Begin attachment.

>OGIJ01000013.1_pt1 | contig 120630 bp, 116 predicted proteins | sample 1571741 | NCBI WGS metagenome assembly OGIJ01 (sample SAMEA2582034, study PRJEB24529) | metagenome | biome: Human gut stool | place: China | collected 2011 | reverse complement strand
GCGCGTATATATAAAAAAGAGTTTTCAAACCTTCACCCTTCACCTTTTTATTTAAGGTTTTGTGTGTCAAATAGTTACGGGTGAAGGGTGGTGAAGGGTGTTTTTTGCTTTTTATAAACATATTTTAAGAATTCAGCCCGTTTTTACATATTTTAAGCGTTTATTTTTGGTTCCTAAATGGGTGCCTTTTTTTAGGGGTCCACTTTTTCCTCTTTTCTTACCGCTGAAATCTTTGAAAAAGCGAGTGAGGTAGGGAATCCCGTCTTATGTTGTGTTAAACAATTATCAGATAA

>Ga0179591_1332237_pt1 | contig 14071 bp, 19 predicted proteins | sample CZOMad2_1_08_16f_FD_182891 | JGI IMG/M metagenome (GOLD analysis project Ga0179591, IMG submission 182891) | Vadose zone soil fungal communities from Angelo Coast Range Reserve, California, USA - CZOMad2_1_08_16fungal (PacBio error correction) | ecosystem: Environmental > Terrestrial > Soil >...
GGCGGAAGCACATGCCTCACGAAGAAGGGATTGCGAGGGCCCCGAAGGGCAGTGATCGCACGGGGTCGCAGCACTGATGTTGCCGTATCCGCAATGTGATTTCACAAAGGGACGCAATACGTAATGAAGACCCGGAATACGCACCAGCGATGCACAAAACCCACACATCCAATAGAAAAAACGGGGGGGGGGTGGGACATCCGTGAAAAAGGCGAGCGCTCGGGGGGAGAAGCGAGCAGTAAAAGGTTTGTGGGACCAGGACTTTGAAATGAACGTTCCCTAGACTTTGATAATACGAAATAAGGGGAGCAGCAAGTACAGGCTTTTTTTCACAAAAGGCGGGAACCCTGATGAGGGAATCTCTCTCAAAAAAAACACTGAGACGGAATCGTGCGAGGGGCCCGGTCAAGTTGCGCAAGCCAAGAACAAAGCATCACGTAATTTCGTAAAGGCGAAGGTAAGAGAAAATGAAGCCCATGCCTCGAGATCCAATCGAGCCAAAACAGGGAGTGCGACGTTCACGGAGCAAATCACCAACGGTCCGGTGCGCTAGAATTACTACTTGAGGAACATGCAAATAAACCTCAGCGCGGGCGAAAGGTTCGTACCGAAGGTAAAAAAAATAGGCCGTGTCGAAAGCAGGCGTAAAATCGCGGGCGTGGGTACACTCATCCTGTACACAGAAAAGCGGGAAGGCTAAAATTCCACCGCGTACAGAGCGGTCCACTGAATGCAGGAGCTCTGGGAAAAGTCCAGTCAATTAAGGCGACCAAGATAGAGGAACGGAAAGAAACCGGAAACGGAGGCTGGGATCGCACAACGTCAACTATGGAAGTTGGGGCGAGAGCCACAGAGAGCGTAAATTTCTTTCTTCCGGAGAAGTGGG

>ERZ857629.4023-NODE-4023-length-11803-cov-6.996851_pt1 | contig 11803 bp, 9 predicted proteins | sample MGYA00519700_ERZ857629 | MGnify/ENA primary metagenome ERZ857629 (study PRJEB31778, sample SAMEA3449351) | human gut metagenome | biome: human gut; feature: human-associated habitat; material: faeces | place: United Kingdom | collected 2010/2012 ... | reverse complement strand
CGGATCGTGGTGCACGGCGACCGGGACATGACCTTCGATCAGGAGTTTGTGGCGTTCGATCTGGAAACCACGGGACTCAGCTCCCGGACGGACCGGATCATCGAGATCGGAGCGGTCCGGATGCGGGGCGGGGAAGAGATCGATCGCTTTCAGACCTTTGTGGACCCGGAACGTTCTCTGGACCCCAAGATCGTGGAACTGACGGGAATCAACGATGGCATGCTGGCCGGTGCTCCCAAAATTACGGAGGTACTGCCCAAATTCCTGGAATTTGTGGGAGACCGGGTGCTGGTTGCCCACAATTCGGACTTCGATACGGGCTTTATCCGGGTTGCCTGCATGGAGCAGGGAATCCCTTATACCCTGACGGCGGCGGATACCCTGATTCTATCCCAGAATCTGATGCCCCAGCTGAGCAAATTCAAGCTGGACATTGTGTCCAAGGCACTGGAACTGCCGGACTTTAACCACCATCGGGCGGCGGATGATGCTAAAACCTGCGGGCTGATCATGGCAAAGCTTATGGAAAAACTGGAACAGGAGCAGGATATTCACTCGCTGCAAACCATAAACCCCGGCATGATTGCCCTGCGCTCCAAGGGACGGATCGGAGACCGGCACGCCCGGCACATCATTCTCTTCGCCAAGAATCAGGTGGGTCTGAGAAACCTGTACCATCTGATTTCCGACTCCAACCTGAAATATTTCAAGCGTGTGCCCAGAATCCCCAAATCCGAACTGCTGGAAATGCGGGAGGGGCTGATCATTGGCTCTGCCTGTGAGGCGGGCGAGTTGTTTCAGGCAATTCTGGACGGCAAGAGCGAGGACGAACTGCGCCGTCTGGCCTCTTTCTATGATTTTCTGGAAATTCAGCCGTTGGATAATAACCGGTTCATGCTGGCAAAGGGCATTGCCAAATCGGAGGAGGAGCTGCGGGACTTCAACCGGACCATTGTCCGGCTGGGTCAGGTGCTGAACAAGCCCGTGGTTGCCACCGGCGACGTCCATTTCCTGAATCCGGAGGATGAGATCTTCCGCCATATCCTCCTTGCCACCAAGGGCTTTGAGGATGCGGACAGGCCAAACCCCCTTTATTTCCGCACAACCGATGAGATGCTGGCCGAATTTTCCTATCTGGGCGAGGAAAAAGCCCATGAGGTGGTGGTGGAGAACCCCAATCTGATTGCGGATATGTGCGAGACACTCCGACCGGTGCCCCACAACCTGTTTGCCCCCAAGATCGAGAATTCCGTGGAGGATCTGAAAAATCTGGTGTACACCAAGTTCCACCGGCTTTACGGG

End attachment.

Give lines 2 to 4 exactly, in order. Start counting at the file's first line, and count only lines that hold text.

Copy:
GCGCGTATATATAAAAAAGAGTTTTCAAACCTTCACCCTTCACCTTTTTATTTAAGGTTTTGTGTGTCAAATAGTTACGGGTGAAGGGTGGTGAAGGGTGTTTTTTGCTTTTTATAAACATATTTTAAGAATTCAGCCCGTTTTTACATATTTTAAGCGTTTATTTTTGGTTCCTAAATGGGTGCCTTTTTTTAGGGGTCCACTTTTTCCTCTTTTCTTACCGCTGAAATCTTTGAAAAAGCGAGTGAGGTAGGGAATCCCGTCTTATGTTGTGTTAAACAATTATCAGATAA

>Ga0179591_1332237_pt1 | contig 14071 bp, 19 predicted proteins | sample CZOMad2_1_08_16f_FD_182891 | JGI IMG/M metagenome (GOLD analysis project Ga0179591, IMG submission 182891) | Vadose zone soil fungal communities from Angelo Coast Range Reserve, California, USA - CZOMad2_1_08_16fungal (PacBio error correction) | ecosystem: Environmental > Terrestrial > Soil >...
GGCGGAAGCACATGCCTCACGAAGAAGGGATTGCGAGGGCCCCGAAGGGCAGTGATCGCACGGGGTCGCAGCACTGATGTTGCCGTATCCGCAATGTGATTTCACAAAGGGACGCAATACGTAATGAAGACCCGGAATACGCACCAGCGATGCACAAAACCCACACATCCAATAGAAAAAACGGGGGGGGGGTGGGACATCCGTGAAAAAGGCGAGCGCTCGGGGGGAGAAGCGAGCAGTAAAAGGTTTGTGGGACCAGGACTTTGAAATGAACGTTCCCTAGACTTTGATAATACGAAATAAGGGGAGCAGCAAGTACAGGCTTTTTTTCACAAAAGGCGGGAACCCTGATGAGGGAATCTCTCTCAAAAAAAACACTGAGACGGAATCGTGCGAGGGGCCCGGTCAAGTTGCGCAAGCCAAGAACAAAGCATCACGTAATTTCGTAAAGGCGAAGGTAAGAGAAAATGAAGCCCATGCCTCGAGATCCAATCGAGCCAAAACAGGGAGTGCGACGTTCACGGAGCAAATCACCAACGGTCCGGTGCGCTAGAATTACTACTTGAGGAACATGCAAATAAACCTCAGCGCGGGCGAAAGGTTCGTACCGAAGGTAAAAAAAATAGGCCGTGTCGAAAGCAGGCGTAAAATCGCGGGCGTGGGTACACTCATCCTGTACACAGAAAAGCGGGAAGGCTAAAATTCCACCGCGTACAGAGCGGTCCACTGAATGCAGGAGCTCTGGGAAAAGTCCAGTCAATTAAGGCGACCAAGATAGAGGAACGGAAAGAAACCGGAAACGGAGGCTGGGATCGCACAACGTCAACTATGGAAGTTGGGGCGAGAGCCACAGAGAGCGTAAATTTCTTTCTTCCGGAGAAGTGGG